As a parent, it is important to supervise a toddler at all times. But we must be able to recognize their abilities and allow them to learn through doing. Sometimes this may lead to bumps and bruises. Obviously, we don't allow them to climb up on the roof and jump off, but enabling them to try things for themselves so they can learn what works and what doesn't allows them to develop confidence, decision making skills, pride, and gain an understanding of their world. If we stifle this too quickly by reacting in our fear of them getting hurt, we will end up with children who are fearful themselves. It is also important to explain things to our toddlers so they can begin to realize consequence and cause and effect.

Dealing with bumps and bruises is an easy thing. You can use ice and colorful band-aids, as well as the incredible healing power of your hugs to wipe away the pain. Stocking up on Neosporin and carrying inflatable ice packs and a first-aid kit in your bags at all times will ensure you are always prepared. At some point, one of their injuries may lead to an unfortunate broken bone or stitches, and most parents just pray that it won't leave a scar. This is the easy stuff. But dealing with insecurity, lack of confidence, fear, and a toddler who grows into a child that feels unequipped to make decisions or use their own thinking process to figure things out, is not such an easy fix. It can take years and years to undo the damage. Whereas a bruise is a visible wound that allows a toddler to retell their ‘deadly' feat in detail – a bump to their emotional freedom and creative exploration can hibernate for years deep in your toddler's psyche. The best advice is to use caution when you can, contain your own fears long enough to allow your toddler to be free, and always be there with a Scooby-Do Band-Aid, icepack, or Advil when your toddler needs you.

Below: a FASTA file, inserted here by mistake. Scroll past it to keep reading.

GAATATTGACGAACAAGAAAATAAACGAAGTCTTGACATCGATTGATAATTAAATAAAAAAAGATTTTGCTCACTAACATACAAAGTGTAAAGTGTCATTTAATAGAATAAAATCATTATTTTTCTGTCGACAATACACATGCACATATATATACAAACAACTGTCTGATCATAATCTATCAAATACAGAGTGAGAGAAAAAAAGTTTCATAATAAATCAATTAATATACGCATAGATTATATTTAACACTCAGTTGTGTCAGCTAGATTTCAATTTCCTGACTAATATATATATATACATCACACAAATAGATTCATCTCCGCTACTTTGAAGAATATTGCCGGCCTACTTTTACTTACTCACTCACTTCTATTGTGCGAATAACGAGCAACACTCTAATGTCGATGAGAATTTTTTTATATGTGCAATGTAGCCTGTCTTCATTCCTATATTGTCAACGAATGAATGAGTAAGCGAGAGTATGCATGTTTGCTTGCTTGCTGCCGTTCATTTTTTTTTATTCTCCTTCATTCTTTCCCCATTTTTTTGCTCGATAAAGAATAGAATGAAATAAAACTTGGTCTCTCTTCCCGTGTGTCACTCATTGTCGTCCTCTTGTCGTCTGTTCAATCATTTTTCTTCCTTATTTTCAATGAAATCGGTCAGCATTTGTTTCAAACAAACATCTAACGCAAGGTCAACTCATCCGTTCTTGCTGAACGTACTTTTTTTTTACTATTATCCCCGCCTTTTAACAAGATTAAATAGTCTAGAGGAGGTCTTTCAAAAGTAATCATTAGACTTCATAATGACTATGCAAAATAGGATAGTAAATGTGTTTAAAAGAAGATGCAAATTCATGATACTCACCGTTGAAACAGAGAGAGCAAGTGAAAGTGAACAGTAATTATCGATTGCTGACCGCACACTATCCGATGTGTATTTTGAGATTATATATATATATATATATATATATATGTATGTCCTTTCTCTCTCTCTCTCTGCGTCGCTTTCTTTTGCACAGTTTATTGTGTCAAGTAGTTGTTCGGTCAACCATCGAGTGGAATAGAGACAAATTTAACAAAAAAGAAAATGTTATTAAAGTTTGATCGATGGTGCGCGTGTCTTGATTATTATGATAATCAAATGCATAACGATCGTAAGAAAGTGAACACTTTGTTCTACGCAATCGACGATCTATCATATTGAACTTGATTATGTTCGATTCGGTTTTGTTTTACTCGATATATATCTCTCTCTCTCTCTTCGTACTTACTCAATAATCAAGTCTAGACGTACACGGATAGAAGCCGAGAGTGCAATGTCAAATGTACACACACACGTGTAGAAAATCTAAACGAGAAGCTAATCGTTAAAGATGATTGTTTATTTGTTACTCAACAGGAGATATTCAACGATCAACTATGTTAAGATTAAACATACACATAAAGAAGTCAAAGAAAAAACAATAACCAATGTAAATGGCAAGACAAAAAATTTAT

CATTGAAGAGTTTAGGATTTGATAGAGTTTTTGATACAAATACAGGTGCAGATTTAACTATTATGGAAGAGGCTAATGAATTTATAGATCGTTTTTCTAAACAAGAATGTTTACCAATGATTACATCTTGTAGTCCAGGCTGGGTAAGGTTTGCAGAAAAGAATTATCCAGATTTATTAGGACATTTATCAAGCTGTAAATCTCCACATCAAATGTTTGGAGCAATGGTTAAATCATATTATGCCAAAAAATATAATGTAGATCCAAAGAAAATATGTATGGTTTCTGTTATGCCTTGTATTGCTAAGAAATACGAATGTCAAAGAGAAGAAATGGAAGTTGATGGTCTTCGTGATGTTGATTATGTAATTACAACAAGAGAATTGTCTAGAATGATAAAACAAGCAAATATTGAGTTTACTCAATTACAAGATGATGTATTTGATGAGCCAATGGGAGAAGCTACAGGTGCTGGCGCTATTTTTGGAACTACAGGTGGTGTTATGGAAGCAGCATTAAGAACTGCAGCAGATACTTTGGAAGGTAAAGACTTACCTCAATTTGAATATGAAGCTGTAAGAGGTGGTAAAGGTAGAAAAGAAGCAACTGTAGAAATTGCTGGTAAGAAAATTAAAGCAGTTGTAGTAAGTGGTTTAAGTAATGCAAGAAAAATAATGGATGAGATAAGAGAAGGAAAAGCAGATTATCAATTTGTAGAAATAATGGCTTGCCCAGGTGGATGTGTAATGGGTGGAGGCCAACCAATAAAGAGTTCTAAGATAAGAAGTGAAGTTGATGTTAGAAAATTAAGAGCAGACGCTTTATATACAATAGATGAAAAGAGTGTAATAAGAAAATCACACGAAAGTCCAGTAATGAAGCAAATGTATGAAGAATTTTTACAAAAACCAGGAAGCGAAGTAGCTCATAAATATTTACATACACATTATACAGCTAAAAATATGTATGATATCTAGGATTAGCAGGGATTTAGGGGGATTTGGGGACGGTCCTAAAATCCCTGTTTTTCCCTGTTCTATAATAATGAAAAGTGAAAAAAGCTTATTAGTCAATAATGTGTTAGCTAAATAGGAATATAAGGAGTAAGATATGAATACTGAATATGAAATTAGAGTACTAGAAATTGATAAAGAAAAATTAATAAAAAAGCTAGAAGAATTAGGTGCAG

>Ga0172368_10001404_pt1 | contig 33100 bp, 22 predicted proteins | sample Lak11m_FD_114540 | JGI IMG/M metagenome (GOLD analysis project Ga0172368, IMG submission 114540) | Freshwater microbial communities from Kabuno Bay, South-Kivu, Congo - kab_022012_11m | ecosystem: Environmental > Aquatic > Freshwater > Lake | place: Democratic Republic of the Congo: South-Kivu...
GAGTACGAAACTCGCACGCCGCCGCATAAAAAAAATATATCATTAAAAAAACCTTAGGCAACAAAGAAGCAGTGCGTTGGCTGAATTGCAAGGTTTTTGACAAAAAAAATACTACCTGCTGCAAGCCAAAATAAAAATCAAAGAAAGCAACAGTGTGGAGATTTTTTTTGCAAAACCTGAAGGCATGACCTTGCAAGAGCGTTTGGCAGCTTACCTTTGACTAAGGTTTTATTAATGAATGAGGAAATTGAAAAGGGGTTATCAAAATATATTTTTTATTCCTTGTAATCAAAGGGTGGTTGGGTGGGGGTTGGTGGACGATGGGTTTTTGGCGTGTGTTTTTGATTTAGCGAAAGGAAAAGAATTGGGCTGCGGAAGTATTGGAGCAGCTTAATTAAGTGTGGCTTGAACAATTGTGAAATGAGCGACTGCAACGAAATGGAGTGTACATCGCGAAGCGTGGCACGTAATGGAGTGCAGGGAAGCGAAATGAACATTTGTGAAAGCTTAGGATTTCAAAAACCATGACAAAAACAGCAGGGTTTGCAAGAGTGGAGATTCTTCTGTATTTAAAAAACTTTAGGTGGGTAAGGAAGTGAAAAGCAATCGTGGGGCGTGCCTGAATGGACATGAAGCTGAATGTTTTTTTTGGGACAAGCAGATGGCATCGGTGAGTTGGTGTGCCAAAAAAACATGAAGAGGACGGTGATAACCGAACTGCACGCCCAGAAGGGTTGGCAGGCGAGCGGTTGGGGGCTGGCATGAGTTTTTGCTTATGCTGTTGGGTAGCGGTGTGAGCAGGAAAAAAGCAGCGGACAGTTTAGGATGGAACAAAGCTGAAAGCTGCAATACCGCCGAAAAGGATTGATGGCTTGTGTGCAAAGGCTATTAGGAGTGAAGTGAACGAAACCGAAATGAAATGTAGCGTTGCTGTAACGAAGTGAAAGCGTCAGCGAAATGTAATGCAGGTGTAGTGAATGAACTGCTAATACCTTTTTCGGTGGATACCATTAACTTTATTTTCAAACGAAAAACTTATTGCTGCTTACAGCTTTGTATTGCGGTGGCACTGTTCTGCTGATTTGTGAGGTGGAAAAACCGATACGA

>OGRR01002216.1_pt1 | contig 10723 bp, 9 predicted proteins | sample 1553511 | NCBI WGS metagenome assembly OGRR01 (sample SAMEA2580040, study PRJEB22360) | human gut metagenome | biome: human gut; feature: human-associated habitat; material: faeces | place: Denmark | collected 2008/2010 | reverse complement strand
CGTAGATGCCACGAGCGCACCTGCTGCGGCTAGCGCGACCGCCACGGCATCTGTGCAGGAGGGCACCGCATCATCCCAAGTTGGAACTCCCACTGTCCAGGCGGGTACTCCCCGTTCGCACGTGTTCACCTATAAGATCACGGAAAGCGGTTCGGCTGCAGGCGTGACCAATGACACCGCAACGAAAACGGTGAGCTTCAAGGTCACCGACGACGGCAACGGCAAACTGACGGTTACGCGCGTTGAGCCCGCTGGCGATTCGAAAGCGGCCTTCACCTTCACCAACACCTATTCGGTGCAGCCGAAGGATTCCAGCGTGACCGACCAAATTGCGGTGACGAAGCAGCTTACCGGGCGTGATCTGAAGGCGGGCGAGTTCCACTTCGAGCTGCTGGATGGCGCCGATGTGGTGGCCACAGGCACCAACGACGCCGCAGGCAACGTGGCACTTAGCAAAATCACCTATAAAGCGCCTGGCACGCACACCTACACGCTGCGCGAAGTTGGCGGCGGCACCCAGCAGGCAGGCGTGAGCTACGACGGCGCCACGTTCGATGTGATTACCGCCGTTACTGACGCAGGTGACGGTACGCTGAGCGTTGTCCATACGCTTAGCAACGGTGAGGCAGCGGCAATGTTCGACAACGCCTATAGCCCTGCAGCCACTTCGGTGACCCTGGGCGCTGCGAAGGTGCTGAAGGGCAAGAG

What do you think?

Bumps and Bruises

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30 comments

  1. Profile photo of susan susan says:

    Some kids will have more bumps and bruises than others… Mine were completely different. But they will all have some at some point

  2. Profile photo of Timothy Timothy says:

    it almost always looks or feels worse then it actually is… rub some dirt on it..

  3. Profile photo of cindy cindy says: